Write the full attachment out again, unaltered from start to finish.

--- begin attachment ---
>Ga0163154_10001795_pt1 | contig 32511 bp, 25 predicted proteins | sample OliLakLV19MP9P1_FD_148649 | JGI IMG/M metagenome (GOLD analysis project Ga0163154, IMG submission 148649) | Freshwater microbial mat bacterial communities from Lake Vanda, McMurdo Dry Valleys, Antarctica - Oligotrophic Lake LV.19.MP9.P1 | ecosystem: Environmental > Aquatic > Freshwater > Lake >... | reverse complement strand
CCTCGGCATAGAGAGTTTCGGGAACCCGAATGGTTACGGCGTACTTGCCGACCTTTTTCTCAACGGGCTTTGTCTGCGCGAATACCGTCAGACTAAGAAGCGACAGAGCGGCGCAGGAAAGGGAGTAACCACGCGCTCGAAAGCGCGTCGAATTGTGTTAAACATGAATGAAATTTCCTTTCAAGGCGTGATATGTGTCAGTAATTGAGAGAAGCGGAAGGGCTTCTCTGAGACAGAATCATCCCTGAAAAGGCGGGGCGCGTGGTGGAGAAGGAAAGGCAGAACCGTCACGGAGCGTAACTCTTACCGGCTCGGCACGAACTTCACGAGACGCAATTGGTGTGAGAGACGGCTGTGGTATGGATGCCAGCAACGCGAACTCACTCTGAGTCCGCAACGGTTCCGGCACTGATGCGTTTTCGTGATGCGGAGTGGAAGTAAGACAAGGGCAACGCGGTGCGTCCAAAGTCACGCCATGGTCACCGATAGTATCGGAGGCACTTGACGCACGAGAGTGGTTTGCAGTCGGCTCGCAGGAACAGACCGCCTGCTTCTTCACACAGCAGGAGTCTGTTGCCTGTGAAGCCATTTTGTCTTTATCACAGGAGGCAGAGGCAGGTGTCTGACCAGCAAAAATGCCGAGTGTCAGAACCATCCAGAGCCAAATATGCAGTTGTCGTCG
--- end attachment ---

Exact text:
>Ga0163154_10001795_pt1 | contig 32511 bp, 25 predicted proteins | sample OliLakLV19MP9P1_FD_148649 | JGI IMG/M metagenome (GOLD analysis project Ga0163154, IMG submission 148649) | Freshwater microbial mat bacterial communities from Lake Vanda, McMurdo Dry Valleys, Antarctica - Oligotrophic Lake LV.19.MP9.P1 | ecosystem: Environmental > Aquatic > Freshwater > Lake >... | reverse complement strand
CCTCGGCATAGAGAGTTTCGGGAACCCGAATGGTTACGGCGTACTTGCCGACCTTTTTCTCAACGGGCTTTGTCTGCGCGAATACCGTCAGACTAAGAAGCGACAGAGCGGCGCAGGAAAGGGAGTAACCACGCGCTCGAAAGCGCGTCGAATTGTGTTAAACATGAATGAAATTTCCTTTCAAGGCGTGATATGTGTCAGTAATTGAGAGAAGCGGAAGGGCTTCTCTGAGACAGAATCATCCCTGAAAAGGCGGGGCGCGTGGTGGAGAAGGAAAGGCAGAACCGTCACGGAGCGTAACTCTTACCGGCTCGGCACGAACTTCACGAGACGCAATTGGTGTGAGAGACGGCTGTGGTATGGATGCCAGCAACGCGAACTCACTCTGAGTCCGCAACGGTTCCGGCACTGATGCGTTTTCGTGATGCGGAGTGGAAGTAAGACAAGGGCAACGCGGTGCGTCCAAAGTCACGCCATGGTCACCGATAGTATCGGAGGCACTTGACGCACGAGAGTGGTTTGCAGTCGGCTCGCAGGAACAGACCGCCTGCTTCTTCACACAGCAGGAGTCTGTTGCCTGTGAAGCCATTTTGTCTTTATCACAGGAGGCAGAGGCAGGTGTCTGACCAGCAAAAATGCCGAGTGTCAGAACCATCCAGAGCCAAATATGCAGTTGTCGTCG